Game theory—the scientific study of interactive, rational decision making—describes the interaction of two or more players from macroscopic organisms to microscopic cellular and subcellular levels. Life based on molecules is the highest and most complex expression of molecular interactions. However, using simple molecules to expand game theory for molecular decision-making remains challenging. Herein, we demonstrate a proof-of-concept molecular game-theoretical system (molecular prisoner’s dilemma) that relies on formation of the thymine–Hg2+
–thymine hairpin structure specifically induced by Hg2+
and fluorescence quenching and molecular adsorption capacities of cobalt oxyhydroxide (CoOOH) nanosheets, resulting in fluorescence intensity and distribution change of polythymine oligonucleotide 33-repeat thymines (T33). The “bait” molecule, T33, interacted with two molecular players, CoOOH and Hg2+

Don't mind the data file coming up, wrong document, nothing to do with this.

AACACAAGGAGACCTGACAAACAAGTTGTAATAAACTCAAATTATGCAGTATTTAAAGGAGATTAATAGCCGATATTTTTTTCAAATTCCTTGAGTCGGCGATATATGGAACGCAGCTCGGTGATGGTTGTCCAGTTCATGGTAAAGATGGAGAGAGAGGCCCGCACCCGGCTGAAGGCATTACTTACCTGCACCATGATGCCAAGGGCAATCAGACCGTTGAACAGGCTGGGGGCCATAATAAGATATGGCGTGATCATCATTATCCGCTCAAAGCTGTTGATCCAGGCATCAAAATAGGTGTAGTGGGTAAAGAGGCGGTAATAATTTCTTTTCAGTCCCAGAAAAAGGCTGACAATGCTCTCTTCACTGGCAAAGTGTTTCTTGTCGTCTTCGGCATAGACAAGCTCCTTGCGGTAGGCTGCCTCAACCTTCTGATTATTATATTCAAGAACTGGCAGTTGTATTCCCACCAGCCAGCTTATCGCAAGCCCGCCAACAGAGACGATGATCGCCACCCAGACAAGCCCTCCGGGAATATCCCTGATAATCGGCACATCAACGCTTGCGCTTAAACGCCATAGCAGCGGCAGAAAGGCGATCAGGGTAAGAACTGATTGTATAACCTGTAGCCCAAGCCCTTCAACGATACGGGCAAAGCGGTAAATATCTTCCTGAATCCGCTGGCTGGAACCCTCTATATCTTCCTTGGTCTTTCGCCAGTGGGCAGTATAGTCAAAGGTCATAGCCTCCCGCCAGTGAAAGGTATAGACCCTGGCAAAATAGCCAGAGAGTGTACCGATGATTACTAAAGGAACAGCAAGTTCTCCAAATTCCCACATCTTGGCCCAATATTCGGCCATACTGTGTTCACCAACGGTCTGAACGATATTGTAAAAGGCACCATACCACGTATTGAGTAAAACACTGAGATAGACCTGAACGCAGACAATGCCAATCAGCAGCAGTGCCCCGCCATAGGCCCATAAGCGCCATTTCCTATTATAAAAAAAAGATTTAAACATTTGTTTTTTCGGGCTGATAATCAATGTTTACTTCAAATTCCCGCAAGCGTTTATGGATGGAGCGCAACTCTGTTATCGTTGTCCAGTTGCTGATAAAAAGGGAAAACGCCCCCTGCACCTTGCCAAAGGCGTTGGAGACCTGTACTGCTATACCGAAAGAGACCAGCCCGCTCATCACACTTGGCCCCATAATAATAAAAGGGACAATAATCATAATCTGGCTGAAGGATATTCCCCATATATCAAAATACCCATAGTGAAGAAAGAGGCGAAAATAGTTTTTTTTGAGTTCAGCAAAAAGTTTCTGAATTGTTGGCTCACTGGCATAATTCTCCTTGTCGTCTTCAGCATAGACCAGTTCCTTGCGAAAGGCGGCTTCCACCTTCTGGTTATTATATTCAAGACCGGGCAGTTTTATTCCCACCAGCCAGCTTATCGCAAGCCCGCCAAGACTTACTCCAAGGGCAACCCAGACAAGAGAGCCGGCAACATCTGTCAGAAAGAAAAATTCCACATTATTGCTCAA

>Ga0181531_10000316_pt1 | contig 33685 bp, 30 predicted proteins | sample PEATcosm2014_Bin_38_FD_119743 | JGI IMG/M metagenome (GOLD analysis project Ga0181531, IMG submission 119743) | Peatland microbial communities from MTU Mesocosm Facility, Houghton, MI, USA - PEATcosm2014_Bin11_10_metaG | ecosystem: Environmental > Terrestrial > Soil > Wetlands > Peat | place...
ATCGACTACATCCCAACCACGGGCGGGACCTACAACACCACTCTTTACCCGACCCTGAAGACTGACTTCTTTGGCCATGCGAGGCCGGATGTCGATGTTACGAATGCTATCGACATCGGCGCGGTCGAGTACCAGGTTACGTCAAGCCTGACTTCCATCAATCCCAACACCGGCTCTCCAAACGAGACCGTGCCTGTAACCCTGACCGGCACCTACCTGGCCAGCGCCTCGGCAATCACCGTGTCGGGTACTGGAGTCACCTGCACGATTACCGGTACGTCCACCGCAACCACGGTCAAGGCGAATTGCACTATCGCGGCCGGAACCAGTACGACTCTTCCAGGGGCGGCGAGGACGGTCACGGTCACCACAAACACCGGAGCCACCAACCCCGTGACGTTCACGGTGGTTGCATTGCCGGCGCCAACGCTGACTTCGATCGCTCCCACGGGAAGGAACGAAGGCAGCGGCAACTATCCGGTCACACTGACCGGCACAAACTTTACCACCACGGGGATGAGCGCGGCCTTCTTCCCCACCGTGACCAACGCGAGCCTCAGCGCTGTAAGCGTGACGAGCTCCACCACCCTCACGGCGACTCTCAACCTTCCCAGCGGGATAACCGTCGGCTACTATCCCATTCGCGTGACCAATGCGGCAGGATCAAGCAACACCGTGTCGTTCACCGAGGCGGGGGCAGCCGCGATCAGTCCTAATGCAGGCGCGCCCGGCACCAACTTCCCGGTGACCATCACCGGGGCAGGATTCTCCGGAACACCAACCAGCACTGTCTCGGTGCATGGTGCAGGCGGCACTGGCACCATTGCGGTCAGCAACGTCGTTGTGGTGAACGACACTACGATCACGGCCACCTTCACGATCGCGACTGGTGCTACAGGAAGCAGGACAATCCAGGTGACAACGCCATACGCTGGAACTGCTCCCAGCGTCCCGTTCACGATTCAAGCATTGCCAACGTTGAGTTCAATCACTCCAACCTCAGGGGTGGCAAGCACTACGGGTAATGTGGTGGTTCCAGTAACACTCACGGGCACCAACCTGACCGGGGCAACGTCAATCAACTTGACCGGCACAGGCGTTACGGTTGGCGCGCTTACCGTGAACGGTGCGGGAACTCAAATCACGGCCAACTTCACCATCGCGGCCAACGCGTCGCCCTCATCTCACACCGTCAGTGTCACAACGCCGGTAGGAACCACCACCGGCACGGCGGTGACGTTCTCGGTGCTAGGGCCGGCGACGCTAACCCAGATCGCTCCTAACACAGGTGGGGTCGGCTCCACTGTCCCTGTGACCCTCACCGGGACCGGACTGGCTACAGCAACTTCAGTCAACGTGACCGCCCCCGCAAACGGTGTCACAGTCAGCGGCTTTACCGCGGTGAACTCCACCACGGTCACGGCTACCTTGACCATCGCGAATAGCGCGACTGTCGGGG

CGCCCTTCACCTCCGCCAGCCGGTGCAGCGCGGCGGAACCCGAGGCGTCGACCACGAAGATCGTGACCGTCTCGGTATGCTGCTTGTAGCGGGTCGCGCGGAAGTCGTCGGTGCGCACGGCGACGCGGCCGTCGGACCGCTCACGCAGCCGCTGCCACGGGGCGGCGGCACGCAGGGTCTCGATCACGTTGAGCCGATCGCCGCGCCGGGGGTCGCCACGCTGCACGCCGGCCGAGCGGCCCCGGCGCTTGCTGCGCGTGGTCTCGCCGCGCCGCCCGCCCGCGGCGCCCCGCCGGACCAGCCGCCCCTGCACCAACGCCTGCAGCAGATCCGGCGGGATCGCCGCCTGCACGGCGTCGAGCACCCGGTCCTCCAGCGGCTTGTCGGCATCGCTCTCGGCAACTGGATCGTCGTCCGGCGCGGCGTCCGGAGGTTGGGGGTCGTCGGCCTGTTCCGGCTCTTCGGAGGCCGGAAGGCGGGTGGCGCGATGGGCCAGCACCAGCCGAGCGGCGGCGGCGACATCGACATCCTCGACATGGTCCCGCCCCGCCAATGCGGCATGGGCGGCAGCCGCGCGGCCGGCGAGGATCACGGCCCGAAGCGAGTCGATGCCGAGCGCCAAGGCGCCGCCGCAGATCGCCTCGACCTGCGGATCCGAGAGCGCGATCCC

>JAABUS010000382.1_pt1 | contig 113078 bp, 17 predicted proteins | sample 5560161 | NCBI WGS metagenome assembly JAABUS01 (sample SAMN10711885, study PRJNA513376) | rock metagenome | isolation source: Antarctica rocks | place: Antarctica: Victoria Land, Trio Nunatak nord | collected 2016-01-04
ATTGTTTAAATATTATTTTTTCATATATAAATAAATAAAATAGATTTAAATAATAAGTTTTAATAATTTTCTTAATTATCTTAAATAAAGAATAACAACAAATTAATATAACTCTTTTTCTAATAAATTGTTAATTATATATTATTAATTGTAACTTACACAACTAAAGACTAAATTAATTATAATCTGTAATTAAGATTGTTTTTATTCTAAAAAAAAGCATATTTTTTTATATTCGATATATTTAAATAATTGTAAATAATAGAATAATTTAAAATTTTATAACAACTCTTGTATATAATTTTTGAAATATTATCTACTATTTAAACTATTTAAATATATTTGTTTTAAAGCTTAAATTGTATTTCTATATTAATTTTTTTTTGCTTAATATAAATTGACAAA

, in different states (absence = silence and presence = betrayal), regarded as strategies. We created conflicts (sharing or self-interest) of fluorescence distribution of T33, quantifiable in a 2 × 2 payoff matrix. In addition, the molecular game-theoretical-system based on T33 and CoOOH was used for sensing Hg2+
over the range of 20 to 600 nM with the detection limit of 7.94 nM (3σ) and for determination of Hg2+
in pond water. Inspired by the proof-of-concept for molecular game theory, various molecular decision-making systems could be developed, which would help promote molecular information processing and generating novel molecular intelligent decision systems for environmental monitoring and molecular diagnosis and therapy.
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